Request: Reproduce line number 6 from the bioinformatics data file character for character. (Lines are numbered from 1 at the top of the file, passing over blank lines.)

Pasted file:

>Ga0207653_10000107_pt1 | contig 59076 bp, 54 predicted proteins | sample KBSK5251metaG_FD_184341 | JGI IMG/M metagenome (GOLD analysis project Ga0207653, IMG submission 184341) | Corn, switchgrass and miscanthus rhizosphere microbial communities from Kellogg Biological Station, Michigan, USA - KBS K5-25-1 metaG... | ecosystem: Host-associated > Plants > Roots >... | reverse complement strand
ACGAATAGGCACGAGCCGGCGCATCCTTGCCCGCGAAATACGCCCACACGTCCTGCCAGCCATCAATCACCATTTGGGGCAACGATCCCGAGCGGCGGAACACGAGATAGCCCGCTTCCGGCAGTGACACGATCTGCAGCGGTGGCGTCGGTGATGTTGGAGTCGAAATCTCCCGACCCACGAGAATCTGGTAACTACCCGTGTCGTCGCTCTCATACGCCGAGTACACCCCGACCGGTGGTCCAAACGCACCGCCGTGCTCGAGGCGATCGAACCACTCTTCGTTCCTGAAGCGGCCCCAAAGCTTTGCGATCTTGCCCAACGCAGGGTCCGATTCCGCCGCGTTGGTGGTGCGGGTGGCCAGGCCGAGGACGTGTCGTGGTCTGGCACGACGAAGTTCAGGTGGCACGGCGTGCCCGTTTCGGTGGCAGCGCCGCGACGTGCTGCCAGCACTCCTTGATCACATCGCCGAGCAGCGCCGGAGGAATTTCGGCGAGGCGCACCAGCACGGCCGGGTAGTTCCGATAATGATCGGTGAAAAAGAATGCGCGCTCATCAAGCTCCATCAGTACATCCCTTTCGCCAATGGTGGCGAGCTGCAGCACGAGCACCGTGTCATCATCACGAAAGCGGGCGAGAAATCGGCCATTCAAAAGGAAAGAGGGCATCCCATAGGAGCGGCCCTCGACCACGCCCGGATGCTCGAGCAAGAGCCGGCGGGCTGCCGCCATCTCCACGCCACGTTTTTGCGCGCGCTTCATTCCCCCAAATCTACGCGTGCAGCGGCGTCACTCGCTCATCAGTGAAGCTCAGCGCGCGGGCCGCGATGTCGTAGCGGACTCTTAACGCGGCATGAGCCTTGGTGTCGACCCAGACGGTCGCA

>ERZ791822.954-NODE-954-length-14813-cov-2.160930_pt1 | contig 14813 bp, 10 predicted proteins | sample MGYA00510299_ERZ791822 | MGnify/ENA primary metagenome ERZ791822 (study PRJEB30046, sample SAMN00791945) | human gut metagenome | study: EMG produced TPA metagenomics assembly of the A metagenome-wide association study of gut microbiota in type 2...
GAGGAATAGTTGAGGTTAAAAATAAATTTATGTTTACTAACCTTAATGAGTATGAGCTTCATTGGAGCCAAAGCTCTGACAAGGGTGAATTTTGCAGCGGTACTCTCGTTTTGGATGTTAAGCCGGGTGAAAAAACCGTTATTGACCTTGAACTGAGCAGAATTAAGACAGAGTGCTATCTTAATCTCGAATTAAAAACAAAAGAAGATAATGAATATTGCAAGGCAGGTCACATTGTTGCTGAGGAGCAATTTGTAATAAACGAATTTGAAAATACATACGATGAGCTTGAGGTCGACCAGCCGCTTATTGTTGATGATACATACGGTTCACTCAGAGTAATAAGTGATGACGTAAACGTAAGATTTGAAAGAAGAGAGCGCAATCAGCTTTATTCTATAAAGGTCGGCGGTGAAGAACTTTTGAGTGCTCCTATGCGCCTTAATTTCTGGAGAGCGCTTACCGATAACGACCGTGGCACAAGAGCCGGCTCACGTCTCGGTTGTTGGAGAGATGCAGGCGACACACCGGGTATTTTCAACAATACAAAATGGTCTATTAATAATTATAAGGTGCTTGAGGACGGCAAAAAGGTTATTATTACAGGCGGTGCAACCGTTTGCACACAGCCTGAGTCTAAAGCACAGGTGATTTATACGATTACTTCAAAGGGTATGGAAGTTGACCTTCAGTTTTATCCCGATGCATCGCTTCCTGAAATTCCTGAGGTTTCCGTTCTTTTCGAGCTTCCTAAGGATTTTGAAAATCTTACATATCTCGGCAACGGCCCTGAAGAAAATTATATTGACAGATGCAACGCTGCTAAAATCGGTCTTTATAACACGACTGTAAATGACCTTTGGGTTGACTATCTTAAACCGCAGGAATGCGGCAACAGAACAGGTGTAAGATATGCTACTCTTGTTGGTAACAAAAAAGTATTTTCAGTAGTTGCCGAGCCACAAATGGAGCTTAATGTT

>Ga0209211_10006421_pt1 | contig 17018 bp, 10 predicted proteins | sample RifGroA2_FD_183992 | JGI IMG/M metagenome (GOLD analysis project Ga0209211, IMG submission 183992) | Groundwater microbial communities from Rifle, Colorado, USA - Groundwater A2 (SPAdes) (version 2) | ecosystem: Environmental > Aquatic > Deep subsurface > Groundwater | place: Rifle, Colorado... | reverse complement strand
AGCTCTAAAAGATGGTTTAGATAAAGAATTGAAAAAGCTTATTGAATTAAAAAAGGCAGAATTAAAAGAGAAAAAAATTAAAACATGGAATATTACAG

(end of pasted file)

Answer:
AGCTCTAAAAGATGGTTTAGATAAAGAATTGAAAAAGCTTATTGAATTAAAAAAGGCAGAATTAAAAGAGAAAAAAATTAAAACATGGAATATTACAG